WHAT YOU SHOULD KNOW:
- Esophageal (e-sofah-JE-al) stricture (STRIK-chur) is a condition where there is a narrowing of the esophagus. The esophagus is the tube that carries food and liquid from the throat to the stomach. With an esophageal stricture, an abnormal change or injury may have caused inflammation (swelling) and damage to the esophagus. When the damaged areas heal, scar tissue forms and make the affected area of the esophagus hard. This narrows the esophagus and causes problems for foods and liquids to pass through. An esophageal stricture may be benign (not cancer) or malignant (cancer). This is based on the presence of abnormal cells in the esophageal stricture.
- The most common symptom is heartburn, which is a burning pain in the chest. This usually occurs after meals and may spread to your neck, jaw, or shoulder. You may also have pain when swallowing, frequent choking or coughing, vomiting (throwing up), or weight loss. Esophageal stricture is diagnosed by having an endoscopy or barium swallow. Treatment may include medicines, endoscopic therapies, or surgery. With early diagnosis and treatment, symptoms may be relieved and other serious health problems prevented.
AFTER YOU LEAVE:
Take your medicine as directed.
Call your primary healthcare provider if you think your medicine is not helping or if you have side effects. Tell him if you are allergic to any medicine. Keep a list of the medicines, vitamins, and herbs you take. Include the amounts, and when and why you take them. Bring the list or the pill bottles to follow-up visits. Carry your medicine list with you in case of an emergency.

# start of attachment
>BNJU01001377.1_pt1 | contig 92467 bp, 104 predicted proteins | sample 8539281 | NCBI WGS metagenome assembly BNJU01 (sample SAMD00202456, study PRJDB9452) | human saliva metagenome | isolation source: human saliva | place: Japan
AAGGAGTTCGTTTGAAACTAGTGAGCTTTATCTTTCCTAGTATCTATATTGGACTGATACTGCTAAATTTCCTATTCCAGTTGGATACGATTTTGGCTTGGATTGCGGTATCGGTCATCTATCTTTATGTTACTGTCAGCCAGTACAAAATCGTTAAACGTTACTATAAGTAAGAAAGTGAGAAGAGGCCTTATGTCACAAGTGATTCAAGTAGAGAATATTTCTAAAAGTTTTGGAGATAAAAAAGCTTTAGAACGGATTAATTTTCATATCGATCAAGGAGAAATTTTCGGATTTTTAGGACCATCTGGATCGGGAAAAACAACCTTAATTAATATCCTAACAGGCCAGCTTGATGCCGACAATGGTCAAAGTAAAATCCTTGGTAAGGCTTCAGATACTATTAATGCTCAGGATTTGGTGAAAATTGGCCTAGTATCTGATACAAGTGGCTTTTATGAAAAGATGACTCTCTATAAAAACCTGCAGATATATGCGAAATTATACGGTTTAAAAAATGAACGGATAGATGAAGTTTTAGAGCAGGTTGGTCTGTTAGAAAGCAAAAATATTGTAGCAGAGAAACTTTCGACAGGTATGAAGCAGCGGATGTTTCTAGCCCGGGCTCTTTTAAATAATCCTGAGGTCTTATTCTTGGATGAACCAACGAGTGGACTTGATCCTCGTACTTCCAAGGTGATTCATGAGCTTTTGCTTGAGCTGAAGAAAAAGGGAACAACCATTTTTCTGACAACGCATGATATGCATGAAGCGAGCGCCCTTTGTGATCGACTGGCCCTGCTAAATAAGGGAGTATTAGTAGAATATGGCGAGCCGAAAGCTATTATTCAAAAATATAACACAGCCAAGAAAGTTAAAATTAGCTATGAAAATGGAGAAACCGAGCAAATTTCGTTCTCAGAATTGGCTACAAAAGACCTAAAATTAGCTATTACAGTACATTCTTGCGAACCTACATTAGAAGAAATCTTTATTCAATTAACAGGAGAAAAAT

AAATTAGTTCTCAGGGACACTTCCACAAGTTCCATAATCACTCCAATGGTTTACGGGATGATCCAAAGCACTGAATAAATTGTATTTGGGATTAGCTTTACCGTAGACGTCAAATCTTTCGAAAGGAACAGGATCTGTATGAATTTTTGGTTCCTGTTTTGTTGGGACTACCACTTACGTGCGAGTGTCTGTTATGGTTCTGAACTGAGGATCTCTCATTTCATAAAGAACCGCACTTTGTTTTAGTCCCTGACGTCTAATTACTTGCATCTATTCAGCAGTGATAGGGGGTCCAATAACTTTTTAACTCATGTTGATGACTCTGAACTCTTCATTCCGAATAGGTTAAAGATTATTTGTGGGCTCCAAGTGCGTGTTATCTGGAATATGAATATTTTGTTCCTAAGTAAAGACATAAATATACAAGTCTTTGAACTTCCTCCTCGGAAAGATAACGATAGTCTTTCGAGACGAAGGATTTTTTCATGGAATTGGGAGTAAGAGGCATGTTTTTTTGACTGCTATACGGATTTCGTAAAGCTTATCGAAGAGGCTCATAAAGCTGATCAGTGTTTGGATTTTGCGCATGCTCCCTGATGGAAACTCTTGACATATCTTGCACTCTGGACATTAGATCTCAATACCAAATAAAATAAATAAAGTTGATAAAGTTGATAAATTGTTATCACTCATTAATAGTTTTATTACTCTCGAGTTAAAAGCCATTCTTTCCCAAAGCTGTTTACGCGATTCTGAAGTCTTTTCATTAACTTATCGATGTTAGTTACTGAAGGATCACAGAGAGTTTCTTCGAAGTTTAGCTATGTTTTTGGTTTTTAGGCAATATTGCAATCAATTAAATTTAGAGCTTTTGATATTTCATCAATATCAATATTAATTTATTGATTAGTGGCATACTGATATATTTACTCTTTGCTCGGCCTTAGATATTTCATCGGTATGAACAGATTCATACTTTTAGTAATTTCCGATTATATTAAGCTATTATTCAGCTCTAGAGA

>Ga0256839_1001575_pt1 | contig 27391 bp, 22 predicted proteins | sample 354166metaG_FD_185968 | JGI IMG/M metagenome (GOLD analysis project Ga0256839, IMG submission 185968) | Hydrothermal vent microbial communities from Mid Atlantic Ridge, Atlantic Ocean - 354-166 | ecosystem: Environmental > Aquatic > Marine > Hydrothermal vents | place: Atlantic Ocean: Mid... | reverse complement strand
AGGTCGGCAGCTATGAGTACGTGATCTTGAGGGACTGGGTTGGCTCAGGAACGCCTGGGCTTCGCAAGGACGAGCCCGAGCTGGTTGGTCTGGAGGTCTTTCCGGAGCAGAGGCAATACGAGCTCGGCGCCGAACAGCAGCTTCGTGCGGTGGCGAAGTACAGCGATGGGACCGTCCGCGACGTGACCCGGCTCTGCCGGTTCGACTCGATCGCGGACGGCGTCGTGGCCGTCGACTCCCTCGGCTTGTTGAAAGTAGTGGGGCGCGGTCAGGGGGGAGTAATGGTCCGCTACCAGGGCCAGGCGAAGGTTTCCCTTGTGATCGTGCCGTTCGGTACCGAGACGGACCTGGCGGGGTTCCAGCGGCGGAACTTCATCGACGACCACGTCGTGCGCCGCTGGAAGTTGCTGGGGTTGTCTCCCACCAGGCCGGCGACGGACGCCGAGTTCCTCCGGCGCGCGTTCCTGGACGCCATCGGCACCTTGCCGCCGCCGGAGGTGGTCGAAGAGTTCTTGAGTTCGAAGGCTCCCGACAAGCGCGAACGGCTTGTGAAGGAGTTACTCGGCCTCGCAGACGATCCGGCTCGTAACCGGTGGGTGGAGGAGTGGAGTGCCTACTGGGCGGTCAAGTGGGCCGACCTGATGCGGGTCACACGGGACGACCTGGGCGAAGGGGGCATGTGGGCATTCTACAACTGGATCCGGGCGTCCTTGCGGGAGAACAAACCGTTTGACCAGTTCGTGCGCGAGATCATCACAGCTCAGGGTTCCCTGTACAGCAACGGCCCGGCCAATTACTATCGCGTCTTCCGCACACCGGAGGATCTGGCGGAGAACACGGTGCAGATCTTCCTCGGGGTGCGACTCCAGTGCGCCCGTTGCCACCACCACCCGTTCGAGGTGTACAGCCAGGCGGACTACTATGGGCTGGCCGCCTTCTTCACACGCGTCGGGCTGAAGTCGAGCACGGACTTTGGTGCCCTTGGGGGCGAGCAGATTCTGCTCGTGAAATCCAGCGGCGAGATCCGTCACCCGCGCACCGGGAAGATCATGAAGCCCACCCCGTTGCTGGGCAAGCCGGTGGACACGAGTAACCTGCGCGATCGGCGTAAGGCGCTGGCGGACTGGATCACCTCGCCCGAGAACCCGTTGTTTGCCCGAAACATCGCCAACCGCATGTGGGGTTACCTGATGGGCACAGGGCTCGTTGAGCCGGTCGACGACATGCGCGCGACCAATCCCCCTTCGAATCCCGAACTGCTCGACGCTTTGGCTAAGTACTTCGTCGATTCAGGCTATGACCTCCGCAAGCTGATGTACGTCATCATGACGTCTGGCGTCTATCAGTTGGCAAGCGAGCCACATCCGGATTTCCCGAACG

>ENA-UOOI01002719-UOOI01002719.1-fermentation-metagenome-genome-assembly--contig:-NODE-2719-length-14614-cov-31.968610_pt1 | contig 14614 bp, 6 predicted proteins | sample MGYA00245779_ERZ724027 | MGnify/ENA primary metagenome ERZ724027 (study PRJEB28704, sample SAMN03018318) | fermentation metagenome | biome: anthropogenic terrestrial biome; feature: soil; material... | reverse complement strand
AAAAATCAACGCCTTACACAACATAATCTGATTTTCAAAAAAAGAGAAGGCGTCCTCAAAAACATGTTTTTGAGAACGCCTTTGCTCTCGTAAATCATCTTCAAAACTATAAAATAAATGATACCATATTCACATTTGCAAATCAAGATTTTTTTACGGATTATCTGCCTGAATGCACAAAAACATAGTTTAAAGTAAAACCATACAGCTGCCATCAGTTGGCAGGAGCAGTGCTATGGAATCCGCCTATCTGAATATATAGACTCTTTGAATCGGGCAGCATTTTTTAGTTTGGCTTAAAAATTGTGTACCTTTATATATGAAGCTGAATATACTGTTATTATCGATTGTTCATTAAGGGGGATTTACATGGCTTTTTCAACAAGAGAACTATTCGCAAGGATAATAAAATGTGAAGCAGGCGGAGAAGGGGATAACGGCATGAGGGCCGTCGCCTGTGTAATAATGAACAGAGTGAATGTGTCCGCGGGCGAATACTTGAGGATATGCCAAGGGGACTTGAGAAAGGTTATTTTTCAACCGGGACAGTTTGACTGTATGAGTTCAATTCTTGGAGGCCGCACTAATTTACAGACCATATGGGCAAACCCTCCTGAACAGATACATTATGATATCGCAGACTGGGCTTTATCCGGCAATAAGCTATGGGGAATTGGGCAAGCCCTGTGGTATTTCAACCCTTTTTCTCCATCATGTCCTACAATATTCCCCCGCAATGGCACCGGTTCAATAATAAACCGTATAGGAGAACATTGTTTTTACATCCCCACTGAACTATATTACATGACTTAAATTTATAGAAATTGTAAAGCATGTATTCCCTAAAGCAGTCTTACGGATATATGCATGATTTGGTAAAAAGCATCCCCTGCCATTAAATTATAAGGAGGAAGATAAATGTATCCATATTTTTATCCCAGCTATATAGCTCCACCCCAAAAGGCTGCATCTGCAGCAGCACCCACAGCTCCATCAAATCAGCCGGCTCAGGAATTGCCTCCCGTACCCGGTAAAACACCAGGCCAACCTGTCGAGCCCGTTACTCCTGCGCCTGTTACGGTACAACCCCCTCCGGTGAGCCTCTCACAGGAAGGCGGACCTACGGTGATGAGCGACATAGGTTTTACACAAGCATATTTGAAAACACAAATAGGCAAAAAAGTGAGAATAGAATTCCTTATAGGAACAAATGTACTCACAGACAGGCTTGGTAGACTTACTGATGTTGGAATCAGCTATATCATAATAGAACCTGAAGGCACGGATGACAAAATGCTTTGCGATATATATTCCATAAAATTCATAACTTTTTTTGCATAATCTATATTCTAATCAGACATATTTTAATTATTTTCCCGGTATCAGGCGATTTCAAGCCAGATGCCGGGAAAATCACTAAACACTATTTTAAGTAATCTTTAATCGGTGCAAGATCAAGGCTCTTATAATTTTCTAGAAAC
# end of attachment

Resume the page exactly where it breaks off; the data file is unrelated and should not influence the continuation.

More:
Ask for information about where and when to go for follow-up visits:
For continuing care, treatments, or home services, ask for more information.
Your caregiver may need to repeat your endoscopy and biopsy. Ask your caregiver when you will need another endoscopy.
You may not be able to eat solid foods for a period of time. You may be allowed to drink water, broth, apple juice, or lemon-lime soda pop. You may also suck on ice chips or eat gelatin. As you improve, you may be given soft foods to eat or thickened liquids to drink. You may be placed on a full diet as your swallowing gets better. A caregiver, called a dietitian, may talk to you about your feeding and nutrition. If you continue to have trouble swallowing, a therapist may teach you a safer way to swallow. The therapist will also help you learn which foods and liquids are safe to eat and drink.
Rest when you feel it is needed. Slowly start to do more each day. Return to your daily activities as directed.
For support and more information:
Having esophageal stricture may be life-changing for you. You and those close to you may feel scared, sad, or anxious. These are normal feelings. Talk to your caregiver, family, or friends about your feelings. Contact the following for more information:
- American Academy of Family Physicians
11400 Tomahawk Creek Parkway
Leawood , KS 66211-2680
Phone: 1- 913 - 906-6000
Phone: 1- 800 - 274-2237
Web Address: http://www.aafp.org
- National Digestive Diseases Information Clearinghouse (NDDIC)
2 Information Way
Bethesda , MD 20892-3570
Phone: 1- 800 - 891-5389
Web Address: www.digestive.niddk.nih.gov
CONTACT A CAREGIVER IF:
- You have a fever.
- You are throwing up and cannot keep any food or liquids down.
- You feel very full and cannot burp or vomit (throw up).
- You have pain that does not decrease or go away after taking your medicine.
- You have questions or concerns about esophageal stricture, your care, or medicine.
SEEK CARE IMMEDIATELY IF:
- You have severe chest pain and trouble breathing all of a sudden.
- Your bowel movements are black, bloody, or tarry-looking.
- Your symptoms are getting worse.
- Your vomit looks like coffee grounds or has blood in it.
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The above information is an educational aid only. It is not intended as medical advice for individual conditions or treatments. Talk to your doctor, nurse or pharmacist before following any medical regimen to see if it is safe and effective for you.